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Lorentz invariance follows from two independent postulates: the principle of relativity and the principle of constancy of the speed of light. Dropping the latter while keeping the former leads to a new invariance, known as Fock–Lorentz symmetry[1] or the projective Lorentz transformation.[2][3] The general study of such theories began with Fock,[4] who was motivated by the search for the general symmetry group preserving relativity without assuming the constancy of c.

This invariance does not distinguish between inertial frames (and therefore satisfies the principle of relativity) but it allows for a varying speed of light in space, c; indeed it allows for a non-invariant c. According to Maxwell's equations, the speed of light satisfies

where ε0 and μ0 are the electric constant and the magnetic constant. If the speed of light depends upon the space–time coordinates of the medium, say x, then

where represents the vacuum as a variable medium.[5]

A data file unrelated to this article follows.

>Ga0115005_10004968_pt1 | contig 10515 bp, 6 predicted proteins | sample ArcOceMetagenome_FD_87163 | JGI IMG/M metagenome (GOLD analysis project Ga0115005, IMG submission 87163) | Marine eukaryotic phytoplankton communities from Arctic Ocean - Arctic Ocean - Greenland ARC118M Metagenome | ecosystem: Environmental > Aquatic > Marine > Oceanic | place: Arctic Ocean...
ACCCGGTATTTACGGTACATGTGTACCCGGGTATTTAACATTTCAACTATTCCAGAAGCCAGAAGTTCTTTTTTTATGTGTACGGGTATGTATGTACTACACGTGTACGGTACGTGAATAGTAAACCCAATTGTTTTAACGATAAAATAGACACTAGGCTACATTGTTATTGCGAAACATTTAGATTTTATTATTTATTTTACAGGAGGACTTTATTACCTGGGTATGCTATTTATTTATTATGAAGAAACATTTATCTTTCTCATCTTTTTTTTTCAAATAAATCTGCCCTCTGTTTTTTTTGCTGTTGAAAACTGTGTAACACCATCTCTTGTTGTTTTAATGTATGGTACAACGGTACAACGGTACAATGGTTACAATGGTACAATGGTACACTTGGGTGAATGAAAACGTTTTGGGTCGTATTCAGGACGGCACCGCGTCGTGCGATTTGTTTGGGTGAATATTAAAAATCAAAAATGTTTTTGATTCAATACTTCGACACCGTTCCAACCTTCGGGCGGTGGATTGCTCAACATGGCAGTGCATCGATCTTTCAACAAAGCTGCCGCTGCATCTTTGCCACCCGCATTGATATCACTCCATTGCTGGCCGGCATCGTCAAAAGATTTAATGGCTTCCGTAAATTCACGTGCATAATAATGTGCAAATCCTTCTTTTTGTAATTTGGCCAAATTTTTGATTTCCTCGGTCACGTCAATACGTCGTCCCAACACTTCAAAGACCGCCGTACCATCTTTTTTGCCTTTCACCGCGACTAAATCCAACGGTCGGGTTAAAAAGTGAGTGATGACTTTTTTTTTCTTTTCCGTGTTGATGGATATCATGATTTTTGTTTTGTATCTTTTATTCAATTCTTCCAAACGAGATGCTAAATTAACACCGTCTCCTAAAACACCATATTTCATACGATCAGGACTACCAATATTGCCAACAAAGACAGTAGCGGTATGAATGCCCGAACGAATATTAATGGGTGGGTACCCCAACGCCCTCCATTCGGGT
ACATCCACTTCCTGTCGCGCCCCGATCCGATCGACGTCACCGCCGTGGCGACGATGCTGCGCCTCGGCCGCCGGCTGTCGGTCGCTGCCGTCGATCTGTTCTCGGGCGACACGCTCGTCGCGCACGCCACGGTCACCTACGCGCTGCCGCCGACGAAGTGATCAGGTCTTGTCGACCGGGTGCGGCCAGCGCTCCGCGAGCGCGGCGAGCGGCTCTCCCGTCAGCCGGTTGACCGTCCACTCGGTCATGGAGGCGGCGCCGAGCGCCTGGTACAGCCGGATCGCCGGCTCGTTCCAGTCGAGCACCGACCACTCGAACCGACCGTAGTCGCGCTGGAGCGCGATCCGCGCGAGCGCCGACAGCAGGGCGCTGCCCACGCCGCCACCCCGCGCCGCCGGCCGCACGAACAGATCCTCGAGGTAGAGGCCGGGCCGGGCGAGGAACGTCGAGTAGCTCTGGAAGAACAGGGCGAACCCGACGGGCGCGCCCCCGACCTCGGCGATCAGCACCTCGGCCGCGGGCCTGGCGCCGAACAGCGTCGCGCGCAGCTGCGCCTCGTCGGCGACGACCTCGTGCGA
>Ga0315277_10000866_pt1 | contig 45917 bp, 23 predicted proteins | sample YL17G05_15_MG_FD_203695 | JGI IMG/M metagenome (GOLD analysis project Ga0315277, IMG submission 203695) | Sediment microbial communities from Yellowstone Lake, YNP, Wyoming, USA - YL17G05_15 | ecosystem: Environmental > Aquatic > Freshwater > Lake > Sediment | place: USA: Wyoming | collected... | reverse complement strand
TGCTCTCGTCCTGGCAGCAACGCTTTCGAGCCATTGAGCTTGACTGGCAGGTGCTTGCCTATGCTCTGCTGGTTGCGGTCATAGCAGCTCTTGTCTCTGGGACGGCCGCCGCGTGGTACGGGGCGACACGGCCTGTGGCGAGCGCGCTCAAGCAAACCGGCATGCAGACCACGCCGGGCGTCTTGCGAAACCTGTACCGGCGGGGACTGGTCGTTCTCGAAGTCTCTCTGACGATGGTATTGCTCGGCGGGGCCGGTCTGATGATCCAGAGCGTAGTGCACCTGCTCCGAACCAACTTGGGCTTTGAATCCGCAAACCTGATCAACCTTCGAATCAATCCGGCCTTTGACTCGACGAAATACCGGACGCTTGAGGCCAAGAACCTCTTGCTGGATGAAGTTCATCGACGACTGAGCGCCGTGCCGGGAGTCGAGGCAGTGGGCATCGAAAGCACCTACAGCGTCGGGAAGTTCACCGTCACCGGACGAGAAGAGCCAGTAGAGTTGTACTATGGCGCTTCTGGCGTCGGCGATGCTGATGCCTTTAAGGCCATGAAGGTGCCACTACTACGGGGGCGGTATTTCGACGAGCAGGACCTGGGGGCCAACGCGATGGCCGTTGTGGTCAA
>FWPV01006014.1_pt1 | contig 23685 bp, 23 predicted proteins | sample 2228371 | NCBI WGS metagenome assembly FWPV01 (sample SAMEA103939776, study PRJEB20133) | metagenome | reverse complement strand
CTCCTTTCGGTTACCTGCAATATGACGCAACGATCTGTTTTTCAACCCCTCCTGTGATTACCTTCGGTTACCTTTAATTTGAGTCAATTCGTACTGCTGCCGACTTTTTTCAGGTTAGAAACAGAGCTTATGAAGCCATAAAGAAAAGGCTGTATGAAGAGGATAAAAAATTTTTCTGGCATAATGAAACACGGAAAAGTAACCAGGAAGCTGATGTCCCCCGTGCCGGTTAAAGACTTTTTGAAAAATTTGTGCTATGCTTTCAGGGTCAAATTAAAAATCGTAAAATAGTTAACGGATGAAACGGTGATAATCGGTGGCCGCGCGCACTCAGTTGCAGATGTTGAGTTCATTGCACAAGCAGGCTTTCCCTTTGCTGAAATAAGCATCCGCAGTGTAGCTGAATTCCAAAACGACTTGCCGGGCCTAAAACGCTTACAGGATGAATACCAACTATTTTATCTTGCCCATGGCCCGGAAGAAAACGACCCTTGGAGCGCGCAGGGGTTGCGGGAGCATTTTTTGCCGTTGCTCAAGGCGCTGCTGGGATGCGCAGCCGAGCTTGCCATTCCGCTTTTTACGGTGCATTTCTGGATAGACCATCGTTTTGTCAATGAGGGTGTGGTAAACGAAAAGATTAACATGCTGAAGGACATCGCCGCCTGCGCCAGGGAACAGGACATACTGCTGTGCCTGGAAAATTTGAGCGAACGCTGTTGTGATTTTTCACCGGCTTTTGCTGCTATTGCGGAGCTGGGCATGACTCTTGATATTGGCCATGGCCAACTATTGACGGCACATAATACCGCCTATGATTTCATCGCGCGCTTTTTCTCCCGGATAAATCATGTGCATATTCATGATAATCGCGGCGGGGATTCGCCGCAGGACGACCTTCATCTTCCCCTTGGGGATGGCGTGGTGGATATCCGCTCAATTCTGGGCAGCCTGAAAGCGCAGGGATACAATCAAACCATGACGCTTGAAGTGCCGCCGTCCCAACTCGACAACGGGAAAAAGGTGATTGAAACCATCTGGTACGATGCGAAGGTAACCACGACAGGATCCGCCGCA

See alsoEdit


  1. ^ João Magueijo (2000). "Covariant and locally Lorentz-invariant varying speed of light theories". Phys. Rev. D. 62 (10): 103521. arXiv:gr-qc/0007036. Bibcode:2000PhRvD..62j3521M. doi:10.1103/PhysRevD.62.103521.
  2. ^ S.N.Manida (1999). "Fock-Lorentz transformations and time-varying speed of light". arXiv:gr-qc/9905046.
  3. ^ Sergey S. Stepanov (1999). "A time-space varying speed of light and the Hubble Law in static Universe". Phys. Rev. D. 62 (2). arXiv:astro-ph/9909311. Bibcode:2000PhRvD..62b3507S. doi:10.1103/PhysRevD.62.023507.
  4. ^ Vladimir Aleksandrovich Fock (1964). The theory of space, time and gravitation (2 ed.). Macmillan. ISBN 978-0-08-010061-6.
  5. ^ J. W. Moffat (2001). "A Model of Varying Fine Structure Constant and Varying Speed of Light". arXiv:astro-ph/0109350.

Further readingEdit